Op-Ed: If NJ Should Divest from Guns, Why Not from Fossil Fuels?

Tina Weishaus | August 14, 2019 | Opinion
It’s puzzling that governor and Senate president have not come out in favor of taking New Jersey pension-plan funds out of fossil fuels, which threaten our very existence

Credit: PD Photos/Pixabay
Fire
I applaud the recent support by Gov. Phil Murphy and Senate President Steve Sweeney for divesting the New Jersey public pension plans from gun and ammunition companies. Following the Parkland shooting last year, state Sen. Vin Gopal introduced legislation calling for gun divestment and it is now being looked at again following the horrific attacks in El Paso and Dayton.

Too many people die because of easy access to guns. The gun manufacturing lobby, in working with the National Rifle Association, has blocked commonsense legislation at all levels of government. Even though New Jersey has some of the toughest gun laws, it is too easy to buy a gun in neighboring states and use it in mass attacks as well as neighborhood shootings and suicides.

However, I am perplexed as to why Murphy and Sweeney have not come out in favor of the New Jersey pension plans divesting from fossil fuels, which have the potential of killing far more people on this planet and have been described as an existential threat to life on earth. Bills have languished in the Senate and Assembly regarding fossil-fuel divestment for years and, although the governor has been appealed to on this issue, there has been no response from him.

The argument on fossil-fuel divestment does not rest on the moral arguments of their destructive impacts alone. We are as a society becoming more and more aware that climate catastrophes in the areas of food and water shortages, sea level rise, storms, droughts and wildfires threaten our survival and that we must act immediately to limit the damage. The United Nation’s Intergovernmental Panel on Climate Change says we have until 2030 to keep the rising global temperatures to a 1.5-degree Centigrade (2.7 degree Fahrenheit) increase.

Even though it might take years to divest responsibly

We understand that the State Investment Council, which oversees the state pension plans, has fiduciary responsibility to make sure that the investments are prudent and in the best interest of its members. That is why DivestNJ Coalition has been making the argument to the council that oil and gas are bad financial investments in addition to being a threat to our survival. Fossil fuels were the worst-performing sector of the Standard & Poor’s 500 in 2018 and at the bottom in the years prior. And the outlook for this sector is extremely negative given the transition to electric vehicles and the competitive pricing of solar, wind and battery storage. In other words, the future of fossil fuels is bleak and continuing to invest in them puts the New Jersey pension plans in jeopardy of losing money when they could be investing in any other sector and adding more value to the pension plans.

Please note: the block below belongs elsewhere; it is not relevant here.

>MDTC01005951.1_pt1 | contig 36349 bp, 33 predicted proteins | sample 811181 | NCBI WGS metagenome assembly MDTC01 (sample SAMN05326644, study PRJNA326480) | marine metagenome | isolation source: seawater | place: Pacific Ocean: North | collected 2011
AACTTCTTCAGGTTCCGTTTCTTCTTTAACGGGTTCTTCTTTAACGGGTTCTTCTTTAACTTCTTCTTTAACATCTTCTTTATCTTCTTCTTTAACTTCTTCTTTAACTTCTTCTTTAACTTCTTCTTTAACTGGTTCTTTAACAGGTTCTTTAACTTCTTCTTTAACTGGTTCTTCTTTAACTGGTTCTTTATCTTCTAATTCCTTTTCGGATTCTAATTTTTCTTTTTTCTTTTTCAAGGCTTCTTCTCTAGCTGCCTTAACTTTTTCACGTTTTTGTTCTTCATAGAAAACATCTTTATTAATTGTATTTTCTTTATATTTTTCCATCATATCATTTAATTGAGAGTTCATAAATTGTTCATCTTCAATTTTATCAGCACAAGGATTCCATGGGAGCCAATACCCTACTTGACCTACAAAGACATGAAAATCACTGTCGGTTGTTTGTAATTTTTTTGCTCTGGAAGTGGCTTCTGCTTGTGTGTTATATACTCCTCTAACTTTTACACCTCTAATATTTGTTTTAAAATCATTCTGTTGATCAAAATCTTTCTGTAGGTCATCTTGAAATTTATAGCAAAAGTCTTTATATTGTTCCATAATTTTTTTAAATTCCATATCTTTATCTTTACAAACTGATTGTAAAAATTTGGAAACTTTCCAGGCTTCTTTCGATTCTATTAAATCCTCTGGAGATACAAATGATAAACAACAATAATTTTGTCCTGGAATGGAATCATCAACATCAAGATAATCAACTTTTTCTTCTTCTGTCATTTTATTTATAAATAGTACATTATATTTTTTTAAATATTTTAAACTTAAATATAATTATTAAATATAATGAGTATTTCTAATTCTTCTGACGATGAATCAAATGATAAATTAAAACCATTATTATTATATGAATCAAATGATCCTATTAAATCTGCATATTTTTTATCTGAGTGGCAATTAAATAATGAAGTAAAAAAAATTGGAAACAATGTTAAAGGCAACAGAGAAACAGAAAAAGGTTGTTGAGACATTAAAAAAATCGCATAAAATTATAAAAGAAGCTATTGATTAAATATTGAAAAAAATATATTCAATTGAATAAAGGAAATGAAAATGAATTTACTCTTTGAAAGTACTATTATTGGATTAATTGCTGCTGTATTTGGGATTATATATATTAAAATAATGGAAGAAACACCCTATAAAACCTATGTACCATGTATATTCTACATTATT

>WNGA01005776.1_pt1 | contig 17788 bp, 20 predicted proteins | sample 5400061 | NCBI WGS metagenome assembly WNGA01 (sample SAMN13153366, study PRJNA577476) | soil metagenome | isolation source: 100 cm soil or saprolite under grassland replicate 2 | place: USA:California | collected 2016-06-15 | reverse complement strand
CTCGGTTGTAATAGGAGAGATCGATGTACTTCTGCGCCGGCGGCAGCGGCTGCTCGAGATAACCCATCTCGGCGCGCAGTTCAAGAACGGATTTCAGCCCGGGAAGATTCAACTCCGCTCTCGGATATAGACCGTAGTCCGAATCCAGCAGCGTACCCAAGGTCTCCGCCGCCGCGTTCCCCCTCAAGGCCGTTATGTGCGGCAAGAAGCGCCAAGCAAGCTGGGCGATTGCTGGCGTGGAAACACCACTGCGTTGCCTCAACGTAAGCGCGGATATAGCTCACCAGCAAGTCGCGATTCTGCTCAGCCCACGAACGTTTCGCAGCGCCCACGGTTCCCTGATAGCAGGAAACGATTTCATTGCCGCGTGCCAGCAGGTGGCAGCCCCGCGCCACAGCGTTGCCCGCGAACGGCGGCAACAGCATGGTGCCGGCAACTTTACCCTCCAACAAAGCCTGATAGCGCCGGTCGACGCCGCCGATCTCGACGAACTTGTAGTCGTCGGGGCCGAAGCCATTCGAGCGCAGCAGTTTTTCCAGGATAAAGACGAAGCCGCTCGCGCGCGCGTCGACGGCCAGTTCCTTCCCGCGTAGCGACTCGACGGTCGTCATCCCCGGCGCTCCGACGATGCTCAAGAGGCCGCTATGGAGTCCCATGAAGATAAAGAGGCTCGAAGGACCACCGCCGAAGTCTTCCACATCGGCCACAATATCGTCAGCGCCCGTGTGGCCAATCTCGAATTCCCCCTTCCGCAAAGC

Admittedly there is far more pension-plan money invested in the fossil-fuel energy sector than in guns and it might take years to divest responsibly. But more than 1,000 institutions around the globe have committed to doing just this including the Rockefeller Brothers Fund, World Council of Churches, the country of Ireland, the Norwegian Sovereign Wealth Fund, and Brandeis University.

As the spokesperson for DivestNJ Coalition, I call on the governor and the Senate president to speak out on the threat that continued investment in fossil fuels holds for us all as New Jersey pension members and retirees, taxpayers and citizens of New Jersey and the world.

We have a responsibility to make hard decisions but in many ways, this is easy: Fossil fuels threaten our very existence and simultaneously are a bad investment for the pension plans. If the pension plans can make as much or more money investing in other sectors, there is no reason in the world for the Legislature to continue to permit the SIC to hold on to those investments. The financial and existential future for our residents and our children and grandchildren is at stake.